However, we also need to be concerned about issues of privacy. Information may be irrelevant, embarrassing, misunderstood, or even dangerous if read by the wrong audience.

Access to information on WWW may be granted variously. When considering making files available, document owners should initially consider the questions and answers below. These do not limit all relevant inquiry since only the document owners, who know their material best, can form the most appropriate set of questions.

  1. Should the SLAC information be made available on the Web at all?

    Given current WWW technology, restriction to a particular group at SLAC is impossible to implement securely, so SLAC information that must have such limited access should not be put on the Web at all.

    Enterprise data like personnel, financial, and salary information and drafts of papers in progress generally fall into this category. Serious consideration should also be given before installing preliminary hardware and software evaluations, vacation schedules, and some pager numbers.

  2. Should the SLAC information be made available only to people logging in from the SLAC.Stanford.EDU domain?

    Restriction can currently be handled securely by limiting access to users whose Internet addresses match a portion of SLAC's Internet address (IP number string). Accelerator Operations logs, The Interaction Point, the Stores catalogue, and problem reports like PROBTRAK are common examples of this category.

  3. Should the SLAC information be made available only to SLAC.Stanford.EDU folks and collaborators who are not/cannot login to SLAC hosts?

    Given current WWW technology, restriction to a group of collaborators at SLAC and elsewhere is impossible to implement securely. Casual browsing may be discouraged by parsimonious use of passwords for particular files or file hierarchies, but their use creates an additional load on those responsible for Web information and software.

    Some experiment planning and discussion documents fit into this category.

  4. Should the SLAC information be made available globally to users of WWW?

    The Beam Line, SLAC Pubs, preprints, the "white pages" of the SLAC phone book, and SCS documents for users are common examples of this category.

Ultimately, group leaders or directors or their designates (hereinafter collectively referred to as "group leaders") are responsible for the appropriateness of SLAC information put on the Web. Traditionally, responsibilities like these have been delegated to computing czars.


WWW Documents: As called for in the "Final Report of VM-Phaseout Committee," Lab management will encourage SLAC information developers to contribute their knowledge to WWW to help restore "the collegial atmosphere which existed in SLAC computing in the early 80's,...." Part of this effort must be to create an institutional culture that proactively considers privacy issues along with WWW page creation. Specifically:
  1. People making their first information available to WWW must read a short "WWW Information Contributor's Guide" and confer with their group leaders about the appropriateness of their proposed pages, discussing privacy issues explicitly.

    These include questions about the consequences of making their pages globally available. Will publicizing this information hurt someone? Infringe on the safety of the Lab? Betray plans of the Lab before their time? Make the Lab look unprofessional? Disseminate research results prematurely? Present working documents without necessary context? Broadcast incomplete drafts? And is this information appropriate for reading by some but not all people on the Web?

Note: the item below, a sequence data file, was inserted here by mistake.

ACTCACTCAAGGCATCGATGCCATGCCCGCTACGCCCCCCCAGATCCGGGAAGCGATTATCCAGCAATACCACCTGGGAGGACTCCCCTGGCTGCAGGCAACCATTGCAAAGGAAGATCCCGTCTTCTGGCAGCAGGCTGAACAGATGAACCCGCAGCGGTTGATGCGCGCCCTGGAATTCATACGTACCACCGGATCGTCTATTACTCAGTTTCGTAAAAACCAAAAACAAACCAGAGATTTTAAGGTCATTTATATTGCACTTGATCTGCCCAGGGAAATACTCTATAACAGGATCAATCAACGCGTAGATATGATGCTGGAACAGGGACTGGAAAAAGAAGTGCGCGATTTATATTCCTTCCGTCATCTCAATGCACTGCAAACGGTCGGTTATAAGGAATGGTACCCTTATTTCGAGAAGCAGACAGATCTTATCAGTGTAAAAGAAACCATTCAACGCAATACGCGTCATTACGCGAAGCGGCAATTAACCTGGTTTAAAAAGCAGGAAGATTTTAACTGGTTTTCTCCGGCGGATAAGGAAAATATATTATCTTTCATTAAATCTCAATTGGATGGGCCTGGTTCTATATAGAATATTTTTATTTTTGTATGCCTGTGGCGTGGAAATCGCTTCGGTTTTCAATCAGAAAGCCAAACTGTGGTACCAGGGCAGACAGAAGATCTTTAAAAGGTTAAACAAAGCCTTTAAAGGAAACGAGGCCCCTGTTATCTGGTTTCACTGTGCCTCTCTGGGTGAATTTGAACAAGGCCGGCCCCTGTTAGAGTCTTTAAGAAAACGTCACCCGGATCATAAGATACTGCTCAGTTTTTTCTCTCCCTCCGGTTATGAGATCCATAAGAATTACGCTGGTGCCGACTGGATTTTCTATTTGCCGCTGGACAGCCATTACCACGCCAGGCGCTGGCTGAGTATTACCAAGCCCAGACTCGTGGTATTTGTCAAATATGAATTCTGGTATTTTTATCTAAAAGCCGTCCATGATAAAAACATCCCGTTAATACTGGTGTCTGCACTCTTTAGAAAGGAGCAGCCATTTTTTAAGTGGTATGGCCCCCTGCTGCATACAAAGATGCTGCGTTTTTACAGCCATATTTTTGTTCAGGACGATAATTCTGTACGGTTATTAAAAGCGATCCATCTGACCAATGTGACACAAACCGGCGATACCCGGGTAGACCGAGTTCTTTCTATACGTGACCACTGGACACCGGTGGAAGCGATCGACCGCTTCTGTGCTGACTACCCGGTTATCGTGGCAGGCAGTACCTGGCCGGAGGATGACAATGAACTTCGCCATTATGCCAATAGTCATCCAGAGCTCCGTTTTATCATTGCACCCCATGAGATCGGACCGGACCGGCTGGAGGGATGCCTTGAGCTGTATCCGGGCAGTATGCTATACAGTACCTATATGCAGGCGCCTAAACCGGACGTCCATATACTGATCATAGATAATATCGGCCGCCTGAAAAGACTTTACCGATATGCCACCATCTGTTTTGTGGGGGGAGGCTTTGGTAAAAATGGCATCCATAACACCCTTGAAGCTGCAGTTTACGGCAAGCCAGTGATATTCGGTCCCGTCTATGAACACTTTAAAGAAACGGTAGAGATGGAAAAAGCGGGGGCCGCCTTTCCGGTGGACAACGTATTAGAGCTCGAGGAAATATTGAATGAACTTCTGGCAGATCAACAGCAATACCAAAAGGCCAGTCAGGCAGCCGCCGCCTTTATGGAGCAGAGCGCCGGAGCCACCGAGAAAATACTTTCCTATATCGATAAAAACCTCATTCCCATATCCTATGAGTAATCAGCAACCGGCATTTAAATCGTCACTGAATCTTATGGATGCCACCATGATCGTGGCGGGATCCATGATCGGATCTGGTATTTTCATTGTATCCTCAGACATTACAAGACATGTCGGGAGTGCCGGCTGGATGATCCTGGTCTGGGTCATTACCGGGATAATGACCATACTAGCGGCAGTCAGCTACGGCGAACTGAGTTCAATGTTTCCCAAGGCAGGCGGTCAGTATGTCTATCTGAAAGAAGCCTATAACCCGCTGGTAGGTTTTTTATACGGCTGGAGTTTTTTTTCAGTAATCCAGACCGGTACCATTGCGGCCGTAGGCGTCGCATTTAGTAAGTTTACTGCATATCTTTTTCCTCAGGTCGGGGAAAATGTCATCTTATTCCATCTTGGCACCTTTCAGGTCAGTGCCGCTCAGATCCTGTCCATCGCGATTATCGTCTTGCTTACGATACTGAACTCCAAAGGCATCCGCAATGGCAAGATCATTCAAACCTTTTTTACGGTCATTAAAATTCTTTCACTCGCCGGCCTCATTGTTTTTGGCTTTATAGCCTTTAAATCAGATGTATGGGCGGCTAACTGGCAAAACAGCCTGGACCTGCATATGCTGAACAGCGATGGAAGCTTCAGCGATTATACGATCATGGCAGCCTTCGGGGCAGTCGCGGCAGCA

2. For subsequent contributions, the authors must consider privacy issues themselves for each document they add to the Web. If they have any questions, they should discuss problematical points with their group leaders. Page owners shall be held accountable by their group leaders, both for the information they supply to WWW and to whom it is accessible.

  3. After the fact, group leaders may cause any information to be removed or access restricted as seems necessary. If time allows, any changes shall be discussed ahead of time with the authors; otherwise, afterwards.
WWW Servers: All Web servers must be authorized by group leaders. Each server should have a strong justification like SLD's (heavy use and specially tailored code for Oracle access). Web servers can present serious security issues if incorrectly configured.

SCS will provide a document on risks, standards, conventions, procedures, and software for installing and maintaining WWW servers. Before setting a server up, the owner must register centrally each one. The exact procedure is still to be determined but will include assignment of a unique name according to standard conventions.


To implement the proposal the following steps should be taken:

  1. Develop a common view among Lab management, WWW czars, and other responsible parties at SLAC on the types of privacy restrictions we need for what kinds of information.

  2. Document the consensus in a "WWW Information Contributor's Guide" that treats privacy considerations along with other standards, conventions, procedures, and software for creating pages for the SLAC Web.

  3. Publicize the model with a presentation to the key managers, a UNIX Journal Club seminar, an article in The Interaction Point, discussions at the (anticipated) Web Users' Group, etc. Make the document available through WWW itself.


This proposal tries to strike a balance between supplying WWW pages in a timely and minimally onerous fashion, while meeting SLAC's needs for the privacy of a portion of the information it puts on the Web. The proposal is patterned partly after the successful way U-disk file contributions were handled in VM at SLAC.

The model is a collaborative work in progress. As the technology improves in server code, tools, etc., it may well prove beneficial to iterate the model to take advantage of these advances.